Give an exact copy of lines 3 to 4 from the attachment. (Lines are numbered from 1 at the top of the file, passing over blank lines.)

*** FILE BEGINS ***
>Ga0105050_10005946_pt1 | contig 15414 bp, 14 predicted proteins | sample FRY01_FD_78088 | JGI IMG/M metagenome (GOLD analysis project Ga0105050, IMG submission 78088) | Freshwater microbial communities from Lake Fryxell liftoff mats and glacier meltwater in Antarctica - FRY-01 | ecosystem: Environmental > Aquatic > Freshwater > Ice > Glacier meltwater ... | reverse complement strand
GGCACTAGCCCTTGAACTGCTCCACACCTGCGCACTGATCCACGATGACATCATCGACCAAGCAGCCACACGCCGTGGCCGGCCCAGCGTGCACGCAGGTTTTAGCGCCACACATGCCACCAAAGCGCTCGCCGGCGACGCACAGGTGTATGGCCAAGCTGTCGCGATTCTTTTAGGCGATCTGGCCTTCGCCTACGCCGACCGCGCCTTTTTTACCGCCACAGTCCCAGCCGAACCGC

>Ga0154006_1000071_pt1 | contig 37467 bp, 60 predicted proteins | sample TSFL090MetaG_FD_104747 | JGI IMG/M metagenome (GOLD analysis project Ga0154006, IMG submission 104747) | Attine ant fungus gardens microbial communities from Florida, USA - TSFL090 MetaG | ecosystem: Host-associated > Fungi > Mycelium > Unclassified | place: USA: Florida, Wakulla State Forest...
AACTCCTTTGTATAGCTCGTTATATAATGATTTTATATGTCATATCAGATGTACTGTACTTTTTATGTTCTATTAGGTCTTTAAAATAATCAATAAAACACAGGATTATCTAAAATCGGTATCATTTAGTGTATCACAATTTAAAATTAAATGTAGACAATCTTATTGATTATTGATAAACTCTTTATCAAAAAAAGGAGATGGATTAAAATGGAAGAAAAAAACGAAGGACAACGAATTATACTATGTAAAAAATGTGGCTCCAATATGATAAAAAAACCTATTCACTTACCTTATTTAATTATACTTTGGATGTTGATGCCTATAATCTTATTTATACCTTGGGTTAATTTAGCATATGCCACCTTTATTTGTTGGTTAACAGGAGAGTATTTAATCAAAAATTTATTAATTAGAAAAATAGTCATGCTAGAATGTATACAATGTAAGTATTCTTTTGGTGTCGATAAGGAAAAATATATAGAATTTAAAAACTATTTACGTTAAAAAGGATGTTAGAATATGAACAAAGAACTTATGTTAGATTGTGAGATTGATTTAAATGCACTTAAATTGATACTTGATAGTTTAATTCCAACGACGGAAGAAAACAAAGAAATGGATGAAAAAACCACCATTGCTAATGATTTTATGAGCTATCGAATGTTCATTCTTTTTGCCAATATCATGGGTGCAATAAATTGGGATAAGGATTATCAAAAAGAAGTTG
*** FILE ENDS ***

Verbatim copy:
>Ga0154006_1000071_pt1 | contig 37467 bp, 60 predicted proteins | sample TSFL090MetaG_FD_104747 | JGI IMG/M metagenome (GOLD analysis project Ga0154006, IMG submission 104747) | Attine ant fungus gardens microbial communities from Florida, USA - TSFL090 MetaG | ecosystem: Host-associated > Fungi > Mycelium > Unclassified | place: USA: Florida, Wakulla State Forest...
AACTCCTTTGTATAGCTCGTTATATAATGATTTTATATGTCATATCAGATGTACTGTACTTTTTATGTTCTATTAGGTCTTTAAAATAATCAATAAAACACAGGATTATCTAAAATCGGTATCATTTAGTGTATCACAATTTAAAATTAAATGTAGACAATCTTATTGATTATTGATAAACTCTTTATCAAAAAAAGGAGATGGATTAAAATGGAAGAAAAAAACGAAGGACAACGAATTATACTATGTAAAAAATGTGGCTCCAATATGATAAAAAAACCTATTCACTTACCTTATTTAATTATACTTTGGATGTTGATGCCTATAATCTTATTTATACCTTGGGTTAATTTAGCATATGCCACCTTTATTTGTTGGTTAACAGGAGAGTATTTAATCAAAAATTTATTAATTAGAAAAATAGTCATGCTAGAATGTATACAATGTAAGTATTCTTTTGGTGTCGATAAGGAAAAATATATAGAATTTAAAAACTATTTACGTTAAAAAGGATGTTAGAATATGAACAAAGAACTTATGTTAGATTGTGAGATTGATTTAAATGCACTTAAATTGATACTTGATAGTTTAATTCCAACGACGGAAGAAAACAAAGAAATGGATGAAAAAACCACCATTGCTAATGATTTTATGAGCTATCGAATGTTCATTCTTTTTGCCAATATCATGGGTGCAATAAATTGGGATAAGGATTATCAAAAAGAAGTTG